(scene , 10-11) By making a deal with the devil, Faustus trades his soul for satisfaction, and a greater field of study. He is selfish--wanting knowledge, power, and fun without having to work or take responsibility for it. As r... ... middle of paper ... ... of the play as Dr. Faustus is sent to hell, there are many ironic details evident. The main one is that despite his great knowledge and power, Faustus makes the most unwise decision. Repenting to Mephastophilis instead of God, he gives up everything for nothing in return.
Everyone involved with him separately thinks that he is doing them favors, when actually he is a backstabbing, conniving person who is the essence of evil and is often referred to as half-man, half-devil. Contrary to Iago, Othello is often referred to as a God-like figure, innocent in every way: trusting and naïve. Unfortunately for Othello, this serves as his eventual downfall helping Iago play Othello like a harp, which results in Desdemona?s death. Iago?s two-sided face and the other characters? readiness to believe him before thinking twice is the driving force of the play and its plot.
Likewise in Dr. Faustus written by Christopher Marlowe, Faustus permits the devil to persuade him into seeking an amoral task. Dr. Faustus and Dr. Frankenstein display their corruption and arrogance throughout their respective works that eventually results in tragedy, dooming both characters and proving that obsession with anything results in evil. Both possessing the desire to learn, Faustus and Frankenstein begin researching black magic and anatomy and attempt to become geniuses which eventually becomes their downfall. In his haughty manner, Faustus contemplates the study of a variety of subjects and comes upon the choice between black magic and theology. Reluctantly, he chooses “a world of profit and delight” which promises “power, honor, and omnipotence” (Marlowe 5).
The story Dr. Faustus is a great example of how one wrong decision can cause an everlasting burn. In the story Dr. Faustus, there is a battle of good versus evil going on. Faust is a man who is desperate for power and control. He wants to do anything he wants to do, and control anything he wants to control. That is where Mephistophales, a blood-sucking devil appears, preying on Foust and his confusing soul.
This flower of greatness and light slowly starts to feed off his ambitions which leads to Macbeth's greed for power. Much like Satan, Macbeth's ambition seizes control of him until he can think only to further his powers. Macbeth and Satan both take matters into their own hands as they strive for complete power. Robert Pack surmises "...Macbeth sins like Satan -- without any provocation except his own inexplicable pride and ambition" (Pack 276). Like Satan, Macbeth contemplates the chance to become king and feeds his need for greed knowing that: "The Prince of Cumberland!
C.S. Lewis once said “a proud man is always looking down on things and people: and, of course, as long as you are looking down you cannot see something that is above you.” In Christopher Marlowe's most famous play, Doctor Faustus, he explores how power and greed corrupts a person through Faustus. Faustus is an intelligent and proud scholar who has studied all the Noble Sciences which begin with logic, then medicine, then law, and conclude with the highest of them all, divinity. However, even after reaching the peak of his studies, Faustus thirsts for further knowledge and power and turns to magic, believing it will turn him into "a mighty god" (I.i.59). After signing a deal with Lucifer and receiving limitless power, he is sapped of his ambition and thirst for knowledge.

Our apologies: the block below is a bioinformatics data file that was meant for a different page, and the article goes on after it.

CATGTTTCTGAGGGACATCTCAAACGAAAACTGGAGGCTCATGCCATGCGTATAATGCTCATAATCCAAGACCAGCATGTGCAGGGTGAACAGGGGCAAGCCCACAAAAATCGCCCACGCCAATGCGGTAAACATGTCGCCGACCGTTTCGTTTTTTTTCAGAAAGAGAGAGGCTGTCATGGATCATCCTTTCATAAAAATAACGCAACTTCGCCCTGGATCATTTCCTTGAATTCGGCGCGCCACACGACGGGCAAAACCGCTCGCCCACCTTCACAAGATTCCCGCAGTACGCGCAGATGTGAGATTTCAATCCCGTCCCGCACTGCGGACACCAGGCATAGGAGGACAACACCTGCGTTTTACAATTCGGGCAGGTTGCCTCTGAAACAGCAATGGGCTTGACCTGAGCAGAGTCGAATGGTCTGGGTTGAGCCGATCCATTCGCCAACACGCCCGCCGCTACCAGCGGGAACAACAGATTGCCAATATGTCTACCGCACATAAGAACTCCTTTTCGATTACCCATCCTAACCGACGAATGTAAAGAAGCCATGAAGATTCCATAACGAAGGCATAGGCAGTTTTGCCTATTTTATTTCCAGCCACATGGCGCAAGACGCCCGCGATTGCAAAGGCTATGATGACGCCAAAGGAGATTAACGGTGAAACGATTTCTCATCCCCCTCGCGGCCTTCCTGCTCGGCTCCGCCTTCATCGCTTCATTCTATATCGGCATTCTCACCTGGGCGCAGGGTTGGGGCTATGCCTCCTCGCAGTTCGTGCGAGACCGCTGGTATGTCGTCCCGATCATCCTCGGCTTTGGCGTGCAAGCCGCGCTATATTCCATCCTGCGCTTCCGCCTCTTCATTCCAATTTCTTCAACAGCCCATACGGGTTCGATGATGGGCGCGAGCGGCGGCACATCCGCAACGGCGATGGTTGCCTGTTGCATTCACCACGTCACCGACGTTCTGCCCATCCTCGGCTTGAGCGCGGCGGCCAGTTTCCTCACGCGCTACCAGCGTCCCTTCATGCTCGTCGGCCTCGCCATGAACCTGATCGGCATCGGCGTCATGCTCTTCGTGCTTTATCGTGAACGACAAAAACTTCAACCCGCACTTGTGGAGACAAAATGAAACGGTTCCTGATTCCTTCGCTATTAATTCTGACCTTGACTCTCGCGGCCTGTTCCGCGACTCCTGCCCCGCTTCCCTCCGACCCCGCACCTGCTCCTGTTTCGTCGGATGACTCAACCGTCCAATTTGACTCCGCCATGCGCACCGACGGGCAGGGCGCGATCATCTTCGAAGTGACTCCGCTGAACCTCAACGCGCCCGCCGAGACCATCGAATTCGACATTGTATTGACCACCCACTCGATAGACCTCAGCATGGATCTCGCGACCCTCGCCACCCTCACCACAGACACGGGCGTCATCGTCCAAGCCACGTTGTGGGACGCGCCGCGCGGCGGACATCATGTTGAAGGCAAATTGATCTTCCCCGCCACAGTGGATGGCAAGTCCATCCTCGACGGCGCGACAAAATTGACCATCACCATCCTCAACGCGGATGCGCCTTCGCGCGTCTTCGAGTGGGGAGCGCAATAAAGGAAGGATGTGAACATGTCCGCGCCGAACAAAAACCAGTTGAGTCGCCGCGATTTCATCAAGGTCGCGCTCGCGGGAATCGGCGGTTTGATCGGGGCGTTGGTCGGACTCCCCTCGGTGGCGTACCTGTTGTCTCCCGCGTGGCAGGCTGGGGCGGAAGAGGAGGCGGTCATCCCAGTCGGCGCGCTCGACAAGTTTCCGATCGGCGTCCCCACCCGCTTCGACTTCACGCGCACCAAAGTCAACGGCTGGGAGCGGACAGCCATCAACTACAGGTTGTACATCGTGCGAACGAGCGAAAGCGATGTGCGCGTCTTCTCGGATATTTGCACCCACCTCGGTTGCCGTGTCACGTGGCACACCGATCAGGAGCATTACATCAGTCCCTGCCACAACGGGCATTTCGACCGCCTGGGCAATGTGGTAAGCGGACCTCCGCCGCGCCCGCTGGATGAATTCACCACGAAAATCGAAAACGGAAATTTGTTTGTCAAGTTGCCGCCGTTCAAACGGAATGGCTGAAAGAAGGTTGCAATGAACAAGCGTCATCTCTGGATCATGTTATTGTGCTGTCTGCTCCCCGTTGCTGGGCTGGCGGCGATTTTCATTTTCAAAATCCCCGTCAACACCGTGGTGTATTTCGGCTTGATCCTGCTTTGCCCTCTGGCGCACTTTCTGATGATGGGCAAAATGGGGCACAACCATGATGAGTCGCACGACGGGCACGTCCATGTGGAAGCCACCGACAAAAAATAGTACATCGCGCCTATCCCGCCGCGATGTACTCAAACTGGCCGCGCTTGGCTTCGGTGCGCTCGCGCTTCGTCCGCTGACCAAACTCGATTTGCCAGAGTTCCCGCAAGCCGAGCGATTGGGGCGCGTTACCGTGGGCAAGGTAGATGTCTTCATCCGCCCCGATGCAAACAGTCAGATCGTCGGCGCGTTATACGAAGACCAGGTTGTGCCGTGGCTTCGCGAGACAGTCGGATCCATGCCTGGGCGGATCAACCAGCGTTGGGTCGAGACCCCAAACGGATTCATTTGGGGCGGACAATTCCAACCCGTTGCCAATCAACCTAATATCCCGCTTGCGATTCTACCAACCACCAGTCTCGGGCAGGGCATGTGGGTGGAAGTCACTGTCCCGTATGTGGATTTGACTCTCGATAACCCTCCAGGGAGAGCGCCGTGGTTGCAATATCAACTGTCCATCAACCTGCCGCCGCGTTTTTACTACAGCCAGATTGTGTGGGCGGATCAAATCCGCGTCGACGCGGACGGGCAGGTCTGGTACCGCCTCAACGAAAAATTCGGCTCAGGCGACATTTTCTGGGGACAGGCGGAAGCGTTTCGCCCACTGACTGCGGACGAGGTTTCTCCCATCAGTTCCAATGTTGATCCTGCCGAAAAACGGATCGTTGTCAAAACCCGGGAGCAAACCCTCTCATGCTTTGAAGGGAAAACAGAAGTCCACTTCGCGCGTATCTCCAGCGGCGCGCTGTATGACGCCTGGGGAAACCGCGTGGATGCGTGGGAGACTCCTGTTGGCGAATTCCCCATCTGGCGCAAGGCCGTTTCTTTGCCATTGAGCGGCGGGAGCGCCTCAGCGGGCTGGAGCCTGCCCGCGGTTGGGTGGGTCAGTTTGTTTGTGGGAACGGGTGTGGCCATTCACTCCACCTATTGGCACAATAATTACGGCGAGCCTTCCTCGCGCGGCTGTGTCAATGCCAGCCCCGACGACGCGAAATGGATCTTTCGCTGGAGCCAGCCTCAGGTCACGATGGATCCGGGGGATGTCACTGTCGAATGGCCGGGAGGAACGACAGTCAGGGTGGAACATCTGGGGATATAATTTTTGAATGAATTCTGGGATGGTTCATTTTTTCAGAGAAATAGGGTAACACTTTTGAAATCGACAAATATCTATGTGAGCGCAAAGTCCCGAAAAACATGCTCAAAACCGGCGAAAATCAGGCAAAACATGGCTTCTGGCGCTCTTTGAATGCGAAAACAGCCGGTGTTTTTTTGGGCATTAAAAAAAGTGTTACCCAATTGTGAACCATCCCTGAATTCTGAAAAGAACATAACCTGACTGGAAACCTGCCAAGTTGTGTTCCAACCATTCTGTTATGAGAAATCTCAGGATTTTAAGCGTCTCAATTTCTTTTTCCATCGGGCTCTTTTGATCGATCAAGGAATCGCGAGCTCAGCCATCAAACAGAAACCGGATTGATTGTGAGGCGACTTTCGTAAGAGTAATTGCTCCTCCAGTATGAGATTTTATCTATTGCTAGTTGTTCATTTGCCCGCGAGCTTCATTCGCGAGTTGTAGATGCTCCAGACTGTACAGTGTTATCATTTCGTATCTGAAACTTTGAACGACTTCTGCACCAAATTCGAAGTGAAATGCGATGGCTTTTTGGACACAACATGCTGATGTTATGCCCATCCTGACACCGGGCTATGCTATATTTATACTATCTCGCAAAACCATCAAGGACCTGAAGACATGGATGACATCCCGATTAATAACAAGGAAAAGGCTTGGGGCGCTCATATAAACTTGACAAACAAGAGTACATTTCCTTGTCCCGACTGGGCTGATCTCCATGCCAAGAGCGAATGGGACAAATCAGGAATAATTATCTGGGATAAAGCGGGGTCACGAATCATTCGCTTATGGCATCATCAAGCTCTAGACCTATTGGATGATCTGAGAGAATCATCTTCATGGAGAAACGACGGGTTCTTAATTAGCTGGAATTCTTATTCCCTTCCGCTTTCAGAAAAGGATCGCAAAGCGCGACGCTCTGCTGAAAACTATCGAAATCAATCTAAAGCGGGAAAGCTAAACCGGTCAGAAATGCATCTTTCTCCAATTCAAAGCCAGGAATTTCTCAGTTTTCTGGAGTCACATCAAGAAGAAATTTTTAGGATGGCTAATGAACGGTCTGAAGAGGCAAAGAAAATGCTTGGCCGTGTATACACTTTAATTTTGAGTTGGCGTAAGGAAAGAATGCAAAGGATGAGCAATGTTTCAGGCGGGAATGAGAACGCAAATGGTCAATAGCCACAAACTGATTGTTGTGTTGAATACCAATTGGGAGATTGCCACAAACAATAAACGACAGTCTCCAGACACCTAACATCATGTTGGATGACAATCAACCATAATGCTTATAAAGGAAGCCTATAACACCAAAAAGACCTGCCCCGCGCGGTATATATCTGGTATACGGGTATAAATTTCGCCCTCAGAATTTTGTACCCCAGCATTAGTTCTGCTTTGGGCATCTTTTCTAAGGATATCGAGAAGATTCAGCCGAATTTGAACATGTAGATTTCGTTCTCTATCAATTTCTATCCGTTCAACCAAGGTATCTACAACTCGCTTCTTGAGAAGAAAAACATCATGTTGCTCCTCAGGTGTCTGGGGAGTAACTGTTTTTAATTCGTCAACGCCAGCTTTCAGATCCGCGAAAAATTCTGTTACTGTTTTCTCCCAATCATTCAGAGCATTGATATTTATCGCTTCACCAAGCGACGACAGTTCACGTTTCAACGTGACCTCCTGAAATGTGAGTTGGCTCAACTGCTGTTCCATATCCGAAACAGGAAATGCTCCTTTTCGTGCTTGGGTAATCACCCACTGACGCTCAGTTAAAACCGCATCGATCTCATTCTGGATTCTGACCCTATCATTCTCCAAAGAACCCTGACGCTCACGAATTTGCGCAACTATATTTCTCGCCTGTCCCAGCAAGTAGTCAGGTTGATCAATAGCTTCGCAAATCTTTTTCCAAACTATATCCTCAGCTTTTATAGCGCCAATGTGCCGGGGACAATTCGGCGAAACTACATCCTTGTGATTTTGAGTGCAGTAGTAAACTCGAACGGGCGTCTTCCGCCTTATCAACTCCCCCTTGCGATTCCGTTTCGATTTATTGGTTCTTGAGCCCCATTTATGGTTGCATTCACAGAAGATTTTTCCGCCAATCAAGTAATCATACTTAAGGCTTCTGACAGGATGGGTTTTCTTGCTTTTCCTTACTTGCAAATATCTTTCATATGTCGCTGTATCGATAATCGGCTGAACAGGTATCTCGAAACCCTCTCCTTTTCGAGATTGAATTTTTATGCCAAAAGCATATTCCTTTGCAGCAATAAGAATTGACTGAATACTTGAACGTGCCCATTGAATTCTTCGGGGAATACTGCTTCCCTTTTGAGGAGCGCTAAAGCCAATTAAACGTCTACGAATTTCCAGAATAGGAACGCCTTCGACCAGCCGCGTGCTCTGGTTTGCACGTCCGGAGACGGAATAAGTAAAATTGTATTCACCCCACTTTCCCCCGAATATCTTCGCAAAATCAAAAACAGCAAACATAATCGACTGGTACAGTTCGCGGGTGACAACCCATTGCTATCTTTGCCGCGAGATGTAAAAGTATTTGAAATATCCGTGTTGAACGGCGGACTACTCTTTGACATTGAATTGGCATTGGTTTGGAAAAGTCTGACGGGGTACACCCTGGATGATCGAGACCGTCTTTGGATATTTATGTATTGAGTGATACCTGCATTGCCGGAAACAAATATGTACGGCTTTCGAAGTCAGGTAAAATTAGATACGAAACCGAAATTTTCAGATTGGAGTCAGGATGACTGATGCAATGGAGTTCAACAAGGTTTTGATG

The evil in him was portrayed in the negative aspects of Faust's personality, which showed that no matter how powerful the Lord was, the devil would always have an impact on a persons life and decisions. Mephistopheles was very much of a skeptic and a gambler. In the "Prologue in Heaven", Mephistopheles bet the Lord that he could turn Faust against him and make him do evil. This was ironic because most people would never dream of speaking to the Lord in this way. This showed that Mephistopheles was self- confident and witty.
Similar to Doctor Faustus, with the service of Mephastophilis, he obtains everything he ever wanted and it corrupts him, making him self-centered and arrogant. In the end of the play, the price of his service with the devil takes a toll on his
Surrounded by corruption and faithlessness Hamlet peruses an investigation to prove if his father was murdered, and if it was by the hands of his own uncle. Faustus is a depiction of a typical “renaissance man”, a man who could know everything about anything because knowledge was limited.. He is a discontented scholar who turns to magic in order to gain unlimited knowledge and worldly pleasures, however blinded by his hubris his procrastination to repent leads to his eternal damnation. Marlowe’s Faustus (Latin for ‘lucky’) is a reworking of the Faust story, a German legend that shares the same story. Hamlet has also been identified to share certain themes and plots (revenge, regicide and madness) with previously written scriptures, one is the Saga of Hrolf Kraki, believed to be Scandinavian, the other ... ... middle of paper ... ... both characters tragic deaths.
He is best described as disturbing, ruthless, and amoral. No other character can even come close to his evil (Iago: The 1). Iago, in the play Othello, is a very intriguing villain. Even though he is often referred to as "Honest" Iago, he lies, cheats, steals, bullies, and even kills just to get what he wants (Iago as 1). Iago starts off being evil when he finds out that Othello gave Cassio the position of lieutenant that he felt he deserved.